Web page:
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THE BRAIN.

transient ischemic attack (TIA) A temporary impairment of the brain caused by an insufficient supply of blood, which can result in brief memory or speech problems, weakness, paralysis, dizziness, or nausea. Episodes usually last for a few minutes, but they may occur for up to a few hours. An attack that lasts for more than 24 hours is considered to be a stroke.

unlike a stroke, which may have the same symptoms but involve a lasting deficit, TIA symptoms fade without permanent damage. However, they should be regarded as a possible forerunner of stroke and should be reported to a physician. Stroke does occur in from one-fourth to one-third of all patients with TIAs.

Causes

TIAs may be caused by a temporary block to an artery supplying the brain (embolism) or by a narrowed artery thick with fat deposits (atherosclerosis).

Symptoms

A wide variety of symptoms may occur, depending on the site of the block and how long the blood flow is impaired. symptoms may include weakness or numbness in legs or arms, disturbed speech (aphasia), dizziness, or partial blindness. A TIA is always followed by complete recovery.

Symptoms of TIA may be confused with a brain TUMOR or SUBDURAL HEMATOMA (blood-filled swelling); diagnosis may include brain scans and blood tests; ultrasound, angiography, or heart studies may be needed to pinpoint the problem.

Treatment

Because there is no way to tell whether symptoms are from a TIA or a stroke, patients should assume that all strokelike symptoms are an emergency and should not wait to see if they go away. A prompt evaluation within an hour can identify the cause of the TIA.

Depending on the diagnosis, the doctor may recommend drug therapy or surgery to reduce the risk of stroke in people who have had a TIA. The use of antiplatelet drugs like aspirin is a standard treatment for patients at risk for stroke. People with atrial fibrillation (irregular beating of the heart) may be prescribed anticoagulants.

traumatic brain injury The common general term for brain injuries that impair thinking as a result of physical trauma severe enough to cause loss of consciousness or damage to the brain structure. Each year, about 2 million Americans sustain a brain injury—about one every 15 seconds. More than a million brain injuries are sustained by children, 30,000 of whom will have permanent disabilities.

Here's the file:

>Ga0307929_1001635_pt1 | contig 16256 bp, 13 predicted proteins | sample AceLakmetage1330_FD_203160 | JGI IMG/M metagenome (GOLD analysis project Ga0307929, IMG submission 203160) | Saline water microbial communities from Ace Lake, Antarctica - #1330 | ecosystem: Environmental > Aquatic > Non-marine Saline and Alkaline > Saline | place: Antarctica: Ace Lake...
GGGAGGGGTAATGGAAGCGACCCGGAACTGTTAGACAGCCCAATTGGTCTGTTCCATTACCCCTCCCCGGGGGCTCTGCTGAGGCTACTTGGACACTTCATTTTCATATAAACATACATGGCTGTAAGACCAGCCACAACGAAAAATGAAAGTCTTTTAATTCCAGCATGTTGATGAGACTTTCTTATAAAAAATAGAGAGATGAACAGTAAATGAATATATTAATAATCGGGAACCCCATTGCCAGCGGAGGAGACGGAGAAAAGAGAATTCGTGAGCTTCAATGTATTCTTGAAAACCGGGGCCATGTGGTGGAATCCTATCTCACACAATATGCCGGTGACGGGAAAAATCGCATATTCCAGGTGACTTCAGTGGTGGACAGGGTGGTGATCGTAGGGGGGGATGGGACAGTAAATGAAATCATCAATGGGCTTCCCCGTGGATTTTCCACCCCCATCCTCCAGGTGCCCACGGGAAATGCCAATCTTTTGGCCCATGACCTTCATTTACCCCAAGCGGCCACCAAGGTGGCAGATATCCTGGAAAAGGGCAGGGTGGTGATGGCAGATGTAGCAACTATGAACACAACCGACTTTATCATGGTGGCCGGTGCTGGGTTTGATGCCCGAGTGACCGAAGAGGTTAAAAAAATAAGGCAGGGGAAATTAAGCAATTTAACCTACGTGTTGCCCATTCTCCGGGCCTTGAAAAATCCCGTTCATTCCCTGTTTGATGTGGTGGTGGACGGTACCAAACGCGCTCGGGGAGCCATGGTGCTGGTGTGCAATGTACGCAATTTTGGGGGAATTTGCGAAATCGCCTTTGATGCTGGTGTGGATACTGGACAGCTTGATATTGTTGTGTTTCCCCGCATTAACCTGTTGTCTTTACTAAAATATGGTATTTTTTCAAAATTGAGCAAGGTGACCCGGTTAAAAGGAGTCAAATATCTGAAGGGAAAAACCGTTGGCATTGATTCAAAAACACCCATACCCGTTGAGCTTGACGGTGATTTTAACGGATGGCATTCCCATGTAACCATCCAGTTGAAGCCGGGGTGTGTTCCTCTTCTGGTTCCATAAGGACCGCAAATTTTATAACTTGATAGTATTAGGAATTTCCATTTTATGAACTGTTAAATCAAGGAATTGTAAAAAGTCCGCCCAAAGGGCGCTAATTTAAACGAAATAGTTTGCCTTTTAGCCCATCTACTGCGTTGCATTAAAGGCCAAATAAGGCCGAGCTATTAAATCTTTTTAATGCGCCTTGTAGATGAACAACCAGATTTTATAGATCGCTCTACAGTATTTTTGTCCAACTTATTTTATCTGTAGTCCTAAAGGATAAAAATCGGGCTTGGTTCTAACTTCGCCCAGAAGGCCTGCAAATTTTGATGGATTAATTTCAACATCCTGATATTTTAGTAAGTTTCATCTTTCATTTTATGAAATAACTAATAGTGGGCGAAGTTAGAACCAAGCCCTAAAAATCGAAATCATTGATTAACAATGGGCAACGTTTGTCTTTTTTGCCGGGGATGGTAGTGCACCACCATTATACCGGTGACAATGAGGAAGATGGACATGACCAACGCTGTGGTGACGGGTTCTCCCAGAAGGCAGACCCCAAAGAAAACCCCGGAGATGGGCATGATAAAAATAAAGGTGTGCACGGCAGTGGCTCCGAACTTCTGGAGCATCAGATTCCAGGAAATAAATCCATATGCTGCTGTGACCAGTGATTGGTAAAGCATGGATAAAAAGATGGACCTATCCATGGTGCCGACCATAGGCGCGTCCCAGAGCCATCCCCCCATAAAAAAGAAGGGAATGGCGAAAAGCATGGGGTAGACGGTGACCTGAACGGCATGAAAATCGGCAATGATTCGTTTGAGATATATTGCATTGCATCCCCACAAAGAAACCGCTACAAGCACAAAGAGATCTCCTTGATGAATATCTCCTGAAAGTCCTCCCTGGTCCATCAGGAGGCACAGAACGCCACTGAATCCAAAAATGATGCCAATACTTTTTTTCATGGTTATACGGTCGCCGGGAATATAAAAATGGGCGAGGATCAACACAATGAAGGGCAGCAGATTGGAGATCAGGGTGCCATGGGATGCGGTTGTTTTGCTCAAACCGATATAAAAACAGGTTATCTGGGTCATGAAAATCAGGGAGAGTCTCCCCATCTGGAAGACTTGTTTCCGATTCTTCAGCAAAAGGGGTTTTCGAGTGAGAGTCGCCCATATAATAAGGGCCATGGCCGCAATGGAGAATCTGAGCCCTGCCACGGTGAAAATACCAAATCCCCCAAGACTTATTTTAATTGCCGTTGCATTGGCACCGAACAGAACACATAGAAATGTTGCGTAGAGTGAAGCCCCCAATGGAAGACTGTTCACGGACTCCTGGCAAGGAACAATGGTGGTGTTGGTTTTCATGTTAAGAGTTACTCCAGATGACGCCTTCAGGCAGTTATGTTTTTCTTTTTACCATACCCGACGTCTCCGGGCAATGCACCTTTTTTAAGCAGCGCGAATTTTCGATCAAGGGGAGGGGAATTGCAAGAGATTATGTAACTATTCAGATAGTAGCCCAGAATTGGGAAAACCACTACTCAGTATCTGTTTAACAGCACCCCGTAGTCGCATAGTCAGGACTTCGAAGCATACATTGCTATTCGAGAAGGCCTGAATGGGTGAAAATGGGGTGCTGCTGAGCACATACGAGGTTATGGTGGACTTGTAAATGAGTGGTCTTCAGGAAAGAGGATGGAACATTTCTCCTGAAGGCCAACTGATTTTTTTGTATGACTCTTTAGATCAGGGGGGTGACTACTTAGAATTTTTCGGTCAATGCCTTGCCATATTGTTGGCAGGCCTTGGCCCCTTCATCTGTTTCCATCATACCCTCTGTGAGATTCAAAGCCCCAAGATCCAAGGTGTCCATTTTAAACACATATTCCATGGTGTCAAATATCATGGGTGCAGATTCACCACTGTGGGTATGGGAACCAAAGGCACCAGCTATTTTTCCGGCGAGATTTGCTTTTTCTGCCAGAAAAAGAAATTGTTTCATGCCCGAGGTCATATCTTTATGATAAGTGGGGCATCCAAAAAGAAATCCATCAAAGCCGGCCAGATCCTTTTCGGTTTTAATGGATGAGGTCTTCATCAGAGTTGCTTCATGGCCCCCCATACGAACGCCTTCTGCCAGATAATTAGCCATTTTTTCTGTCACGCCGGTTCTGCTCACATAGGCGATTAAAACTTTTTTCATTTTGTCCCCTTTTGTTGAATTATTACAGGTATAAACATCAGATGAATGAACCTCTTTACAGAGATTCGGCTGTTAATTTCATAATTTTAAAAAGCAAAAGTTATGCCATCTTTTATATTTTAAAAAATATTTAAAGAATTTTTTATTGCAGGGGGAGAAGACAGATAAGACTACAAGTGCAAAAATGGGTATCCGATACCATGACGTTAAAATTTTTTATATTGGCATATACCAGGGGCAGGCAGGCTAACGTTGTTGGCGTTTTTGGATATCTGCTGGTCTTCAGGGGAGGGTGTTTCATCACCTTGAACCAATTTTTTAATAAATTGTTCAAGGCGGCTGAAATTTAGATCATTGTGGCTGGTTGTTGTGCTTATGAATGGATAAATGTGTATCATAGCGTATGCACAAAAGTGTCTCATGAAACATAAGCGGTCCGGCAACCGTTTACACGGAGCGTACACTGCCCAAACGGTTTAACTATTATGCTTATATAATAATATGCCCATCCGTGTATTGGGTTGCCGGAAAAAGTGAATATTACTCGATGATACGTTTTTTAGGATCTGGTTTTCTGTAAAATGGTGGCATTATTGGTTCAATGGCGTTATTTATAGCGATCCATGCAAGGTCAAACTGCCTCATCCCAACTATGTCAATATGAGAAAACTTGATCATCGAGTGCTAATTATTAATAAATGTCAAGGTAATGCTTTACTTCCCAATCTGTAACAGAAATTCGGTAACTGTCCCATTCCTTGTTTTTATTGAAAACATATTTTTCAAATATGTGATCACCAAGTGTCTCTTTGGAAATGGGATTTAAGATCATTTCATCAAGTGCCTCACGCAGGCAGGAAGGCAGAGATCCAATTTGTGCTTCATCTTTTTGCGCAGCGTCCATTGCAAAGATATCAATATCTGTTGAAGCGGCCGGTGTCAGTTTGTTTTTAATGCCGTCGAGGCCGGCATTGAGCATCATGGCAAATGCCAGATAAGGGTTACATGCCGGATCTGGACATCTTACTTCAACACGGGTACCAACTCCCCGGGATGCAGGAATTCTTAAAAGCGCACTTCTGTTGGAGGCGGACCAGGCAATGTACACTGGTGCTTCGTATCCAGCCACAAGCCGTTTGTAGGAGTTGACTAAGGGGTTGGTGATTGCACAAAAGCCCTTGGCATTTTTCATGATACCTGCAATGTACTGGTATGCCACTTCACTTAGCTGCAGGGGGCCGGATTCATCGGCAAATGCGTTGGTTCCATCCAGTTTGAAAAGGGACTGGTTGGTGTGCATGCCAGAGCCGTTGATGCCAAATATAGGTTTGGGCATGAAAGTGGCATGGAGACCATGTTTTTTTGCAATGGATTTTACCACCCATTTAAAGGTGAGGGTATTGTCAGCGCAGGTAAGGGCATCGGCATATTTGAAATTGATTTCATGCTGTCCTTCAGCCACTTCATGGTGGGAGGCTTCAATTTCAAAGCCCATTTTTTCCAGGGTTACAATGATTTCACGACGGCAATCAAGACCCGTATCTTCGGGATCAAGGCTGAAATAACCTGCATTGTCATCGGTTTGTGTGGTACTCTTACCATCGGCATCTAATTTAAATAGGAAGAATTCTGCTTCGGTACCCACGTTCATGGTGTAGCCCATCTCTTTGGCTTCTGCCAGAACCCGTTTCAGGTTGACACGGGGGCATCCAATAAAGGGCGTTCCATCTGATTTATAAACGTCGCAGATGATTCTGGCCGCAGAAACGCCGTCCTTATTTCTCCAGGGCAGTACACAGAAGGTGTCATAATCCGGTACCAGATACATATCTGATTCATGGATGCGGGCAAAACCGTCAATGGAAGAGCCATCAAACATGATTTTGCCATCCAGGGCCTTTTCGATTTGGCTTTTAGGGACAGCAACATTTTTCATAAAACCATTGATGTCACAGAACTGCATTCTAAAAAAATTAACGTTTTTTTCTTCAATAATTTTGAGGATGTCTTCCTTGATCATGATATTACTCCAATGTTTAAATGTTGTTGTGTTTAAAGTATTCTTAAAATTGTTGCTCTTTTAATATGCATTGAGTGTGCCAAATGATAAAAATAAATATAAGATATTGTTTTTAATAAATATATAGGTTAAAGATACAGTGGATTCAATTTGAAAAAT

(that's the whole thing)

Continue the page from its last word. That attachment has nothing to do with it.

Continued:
Males, especially those between the ages of 14 and 24, are twice as likely to be injured as females, followed by infants and then the elderly. children are more likely to incur traumatic brain injury during the spring and summer. Traffic accidents account for almost half of the injuries; about 34 percent occur at home and rest in recreation areas.

Traumatic brain injury includes both open and closed head injury. In an open head injury, the force of impact can cause scalp injuries and skull fractures, together with blood clots and bruising. This type of injury usually affects one place in the brain, producing specific problems. A closed head injury can cause more widespread damage, as the force of impact causes the brain to smash against the opposite side of the skull, tearing nerve fibers and blood vessels. This type of injury may affect the brain stem, causing physical, intellectual, emotional, and social problems. The entire personality of the person may be forever changed.

in young children, abuse is the primary cause of this type of injury; 64 percent of babies under age one who are physically abused have brain injuries, usually by shaking. in children under age five, half are related to falls. car and biking accidents and suicide attempts are the primary causes of traumatic brain injury in school-age children and adolescents.

Diagnosis

Some patients may experience coma after a brain injury; the degree of the coma severity is measured by the Glasgow Coma Score, which assigns a number to the degree to which patients can open their eyes, move, or speak. x rays and brain scans may help if a skull fracture is suspected.

Symptoms

The symptoms after a traumatic brain injury may be elusive, but it is important to understand that head injuries tend to get worse over time. obvious warning signs include

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